Have you ever dreamed or imagined something over and over, but when the time finally arrives it seems like an out of body experience? Or have you ever had that odd feeling where reality does not at all match your preconceived idea? Well, that is exactly what my 14 year-old mind felt that hot summer day. When it came time to ride, it was a culmination of years of imagining an experience I had only seen in pictures. I knew when I boarded the train that all my burning questions were about to be answered in a matter of terrifying moments – that is, IF I survived.
I don’t recall where I sat in the train. I do recall odd things like there was a HUGE rotating fan built into the far wall of the station designed to keep those waiting cool. I also recall the “double” loading gates (which are no longer there.) I remember looking up as the train was released and seeing the tongue-in-cheek “Sit on It” sign that used to hang above the track as it exited the station. I remember that distinct smell of hot grease and lumber as the train approached the lift. And I recall that long clickety-clack climb to the top of the lift – it seemed to go on forever.
Once we dropped over that first hill, what followed was a blur of terror, shock, amazement, confusion, relief and utter thrill.
Imagine my terror when its first drop fell into a “head chopping” tunnel. Imagine my shock when the coaster did NOT go the direction I had imagined. Imagine my amazement when the ride went on, and on for four-plus minutes. Imagine my confusion as we climbed the second lift and I realized that the ride was only half-way over! Imagine the relief I felt when we reached the final brake run. Finally, imagine the utter thrill I felt when I realized I had survived The Beast.
To say it made an impression that day is an understatement. Fact is, that first ride terrified me… mostly because I didn’t know what to expect. You know the old saying “The first impression is the most lasting?” Well, that’s definitely the case with my first trek through the woods on the world’s most mammoth wooden roller coaster. After I survived my harrowing journey, I relayed my terror to my sister (who refused to ride) and swore I’d never get back on. I truly felt lucky to have made it off alive. However, what we both knew was my obsession with The Beast wasn’t over. It was just beginning.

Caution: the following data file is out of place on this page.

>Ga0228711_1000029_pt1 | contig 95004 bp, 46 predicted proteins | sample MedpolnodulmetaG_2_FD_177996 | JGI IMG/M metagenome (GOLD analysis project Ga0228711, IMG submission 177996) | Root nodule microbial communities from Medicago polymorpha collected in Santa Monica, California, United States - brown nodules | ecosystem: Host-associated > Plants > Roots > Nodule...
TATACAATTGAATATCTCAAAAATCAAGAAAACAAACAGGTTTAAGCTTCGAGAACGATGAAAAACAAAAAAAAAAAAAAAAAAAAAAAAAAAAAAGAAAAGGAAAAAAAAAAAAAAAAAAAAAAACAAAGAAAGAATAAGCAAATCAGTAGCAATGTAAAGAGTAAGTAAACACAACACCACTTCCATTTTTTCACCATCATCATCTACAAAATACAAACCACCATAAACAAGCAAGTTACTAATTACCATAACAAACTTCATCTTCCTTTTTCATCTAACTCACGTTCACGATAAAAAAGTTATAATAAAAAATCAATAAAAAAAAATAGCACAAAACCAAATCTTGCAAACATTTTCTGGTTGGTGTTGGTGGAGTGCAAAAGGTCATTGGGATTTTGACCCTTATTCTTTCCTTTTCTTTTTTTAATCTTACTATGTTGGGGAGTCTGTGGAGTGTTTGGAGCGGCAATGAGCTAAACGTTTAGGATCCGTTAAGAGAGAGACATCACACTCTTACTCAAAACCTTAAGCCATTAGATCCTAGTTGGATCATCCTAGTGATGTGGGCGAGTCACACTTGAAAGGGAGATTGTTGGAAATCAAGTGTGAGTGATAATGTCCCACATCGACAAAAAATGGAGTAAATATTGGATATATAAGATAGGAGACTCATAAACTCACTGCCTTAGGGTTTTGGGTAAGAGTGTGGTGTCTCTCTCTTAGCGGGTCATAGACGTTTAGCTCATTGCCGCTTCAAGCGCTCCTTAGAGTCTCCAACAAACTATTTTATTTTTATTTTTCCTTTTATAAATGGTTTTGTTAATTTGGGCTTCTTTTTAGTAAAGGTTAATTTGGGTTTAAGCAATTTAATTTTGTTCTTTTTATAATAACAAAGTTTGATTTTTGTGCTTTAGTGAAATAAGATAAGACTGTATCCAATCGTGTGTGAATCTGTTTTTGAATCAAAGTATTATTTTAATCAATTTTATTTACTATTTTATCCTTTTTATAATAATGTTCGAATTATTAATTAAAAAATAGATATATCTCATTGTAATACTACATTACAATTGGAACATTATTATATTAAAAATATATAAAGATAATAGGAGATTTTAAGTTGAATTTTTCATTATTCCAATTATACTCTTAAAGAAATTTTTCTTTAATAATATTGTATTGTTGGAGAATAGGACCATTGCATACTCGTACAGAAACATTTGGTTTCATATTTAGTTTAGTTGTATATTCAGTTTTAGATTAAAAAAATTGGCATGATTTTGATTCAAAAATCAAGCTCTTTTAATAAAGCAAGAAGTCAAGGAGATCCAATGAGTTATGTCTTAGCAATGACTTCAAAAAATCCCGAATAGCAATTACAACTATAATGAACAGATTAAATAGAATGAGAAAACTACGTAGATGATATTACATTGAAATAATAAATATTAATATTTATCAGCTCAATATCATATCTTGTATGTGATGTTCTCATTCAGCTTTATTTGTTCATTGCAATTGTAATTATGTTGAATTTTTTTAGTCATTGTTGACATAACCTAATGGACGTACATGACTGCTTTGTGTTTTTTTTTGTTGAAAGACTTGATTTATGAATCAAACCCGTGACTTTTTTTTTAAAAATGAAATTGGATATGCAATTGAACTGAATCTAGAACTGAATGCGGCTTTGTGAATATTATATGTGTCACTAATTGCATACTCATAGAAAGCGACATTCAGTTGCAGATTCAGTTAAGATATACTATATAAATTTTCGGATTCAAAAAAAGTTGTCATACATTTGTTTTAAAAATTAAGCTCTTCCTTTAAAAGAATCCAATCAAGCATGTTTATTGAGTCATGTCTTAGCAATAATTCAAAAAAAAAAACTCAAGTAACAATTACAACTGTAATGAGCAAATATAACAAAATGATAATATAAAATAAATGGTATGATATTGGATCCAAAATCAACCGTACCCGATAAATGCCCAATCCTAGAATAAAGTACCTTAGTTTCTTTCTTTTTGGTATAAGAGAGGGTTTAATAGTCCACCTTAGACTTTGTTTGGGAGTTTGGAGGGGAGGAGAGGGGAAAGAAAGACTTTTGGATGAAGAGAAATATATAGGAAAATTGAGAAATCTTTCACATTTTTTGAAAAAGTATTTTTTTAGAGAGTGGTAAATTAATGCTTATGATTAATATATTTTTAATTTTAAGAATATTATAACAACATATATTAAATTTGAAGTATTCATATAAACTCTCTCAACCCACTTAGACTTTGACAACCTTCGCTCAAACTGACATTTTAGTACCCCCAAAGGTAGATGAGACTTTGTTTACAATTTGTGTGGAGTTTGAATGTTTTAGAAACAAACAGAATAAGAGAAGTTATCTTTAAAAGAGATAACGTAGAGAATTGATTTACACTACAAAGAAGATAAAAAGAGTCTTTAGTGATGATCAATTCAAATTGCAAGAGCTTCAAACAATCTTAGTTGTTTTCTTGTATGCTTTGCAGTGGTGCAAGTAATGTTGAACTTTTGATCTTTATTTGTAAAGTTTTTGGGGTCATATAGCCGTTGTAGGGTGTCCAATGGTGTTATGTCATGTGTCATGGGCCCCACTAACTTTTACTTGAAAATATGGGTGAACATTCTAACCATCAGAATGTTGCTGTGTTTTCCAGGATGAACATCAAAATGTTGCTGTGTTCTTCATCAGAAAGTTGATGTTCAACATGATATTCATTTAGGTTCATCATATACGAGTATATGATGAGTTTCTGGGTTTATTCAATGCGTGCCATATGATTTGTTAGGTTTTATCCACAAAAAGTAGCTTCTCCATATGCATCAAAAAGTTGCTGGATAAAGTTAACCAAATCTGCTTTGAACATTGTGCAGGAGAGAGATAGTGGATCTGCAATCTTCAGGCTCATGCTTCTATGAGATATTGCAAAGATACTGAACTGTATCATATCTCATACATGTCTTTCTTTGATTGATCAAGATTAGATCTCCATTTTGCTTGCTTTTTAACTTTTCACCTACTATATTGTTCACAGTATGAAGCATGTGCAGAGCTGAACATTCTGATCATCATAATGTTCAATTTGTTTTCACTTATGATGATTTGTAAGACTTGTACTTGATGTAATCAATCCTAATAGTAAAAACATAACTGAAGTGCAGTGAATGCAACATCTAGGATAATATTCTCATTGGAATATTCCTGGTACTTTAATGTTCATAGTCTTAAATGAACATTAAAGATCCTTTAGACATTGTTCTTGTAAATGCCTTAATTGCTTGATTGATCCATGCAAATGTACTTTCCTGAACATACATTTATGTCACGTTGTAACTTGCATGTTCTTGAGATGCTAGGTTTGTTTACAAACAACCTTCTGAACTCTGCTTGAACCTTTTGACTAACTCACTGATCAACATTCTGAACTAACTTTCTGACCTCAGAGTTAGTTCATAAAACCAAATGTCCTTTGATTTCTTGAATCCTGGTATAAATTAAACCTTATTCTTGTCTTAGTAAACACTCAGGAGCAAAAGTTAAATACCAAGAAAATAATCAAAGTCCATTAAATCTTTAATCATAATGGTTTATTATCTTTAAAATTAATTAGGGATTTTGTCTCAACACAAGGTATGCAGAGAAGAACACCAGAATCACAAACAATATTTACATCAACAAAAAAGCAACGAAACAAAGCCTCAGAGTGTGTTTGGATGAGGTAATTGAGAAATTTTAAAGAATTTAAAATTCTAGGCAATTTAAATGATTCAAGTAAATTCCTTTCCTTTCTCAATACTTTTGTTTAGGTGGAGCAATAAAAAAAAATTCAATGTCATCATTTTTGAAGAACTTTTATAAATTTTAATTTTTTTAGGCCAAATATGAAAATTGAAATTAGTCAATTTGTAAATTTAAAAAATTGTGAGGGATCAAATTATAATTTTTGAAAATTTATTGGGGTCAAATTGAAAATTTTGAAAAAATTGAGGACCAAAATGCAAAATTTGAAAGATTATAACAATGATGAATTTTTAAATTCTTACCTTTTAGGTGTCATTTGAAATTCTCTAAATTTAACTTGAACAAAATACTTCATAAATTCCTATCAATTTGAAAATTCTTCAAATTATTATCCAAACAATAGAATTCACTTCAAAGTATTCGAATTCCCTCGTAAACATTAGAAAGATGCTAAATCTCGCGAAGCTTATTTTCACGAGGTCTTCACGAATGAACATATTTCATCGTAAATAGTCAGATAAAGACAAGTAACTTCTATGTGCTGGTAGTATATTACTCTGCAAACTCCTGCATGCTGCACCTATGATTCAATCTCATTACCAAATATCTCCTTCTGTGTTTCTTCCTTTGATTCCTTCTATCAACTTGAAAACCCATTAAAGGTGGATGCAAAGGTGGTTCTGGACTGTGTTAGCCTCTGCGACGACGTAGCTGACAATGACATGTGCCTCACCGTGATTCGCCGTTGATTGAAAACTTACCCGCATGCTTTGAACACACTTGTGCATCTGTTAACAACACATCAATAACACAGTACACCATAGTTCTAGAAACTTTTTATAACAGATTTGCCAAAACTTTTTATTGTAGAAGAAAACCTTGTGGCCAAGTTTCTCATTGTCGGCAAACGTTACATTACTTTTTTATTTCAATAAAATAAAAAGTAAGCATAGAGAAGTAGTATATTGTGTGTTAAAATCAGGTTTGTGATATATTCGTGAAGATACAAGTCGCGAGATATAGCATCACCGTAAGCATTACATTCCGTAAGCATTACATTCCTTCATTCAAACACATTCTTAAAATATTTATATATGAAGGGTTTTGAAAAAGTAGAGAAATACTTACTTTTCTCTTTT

Subsequent visits to Kings Island became nearly a yearly expedition. Eventually when I reached adulthood, I moved to Ohio (in part) to be close to the park. I’ve ridden The Beast countless times since that first experience in 1985. To this very day, no visit to Kings Island seems complete unless I take a ride on it. It is, what I consider to be, THE ride at the park. There’s no other like it in the world, never will be. It is one of the most revered, beloved, memorable and talked about coasters ever built. It is an icon.
My childhood fascination didn’t end with simply riding The Beast. Eventually the intrigue developed into my quest to learn as much as I could about how it was built as well as who designed it. I even wanted to have the chance to sit in the driver’s booth and operate it. It took a few years, but eventually I would see those goals to fruition. In 1999, I was privileged to become a member of the 20th anniversary crew. What an experience that was! But that’s a story for another time, and it’s a doozy to tell…
But I digress because like the MILLIONS of people across the world who have visited Kings Island over the past 40 years and braved it, my first ride on The Beast will always be my favorite. Once The Beast gets its paws around you – you never forget.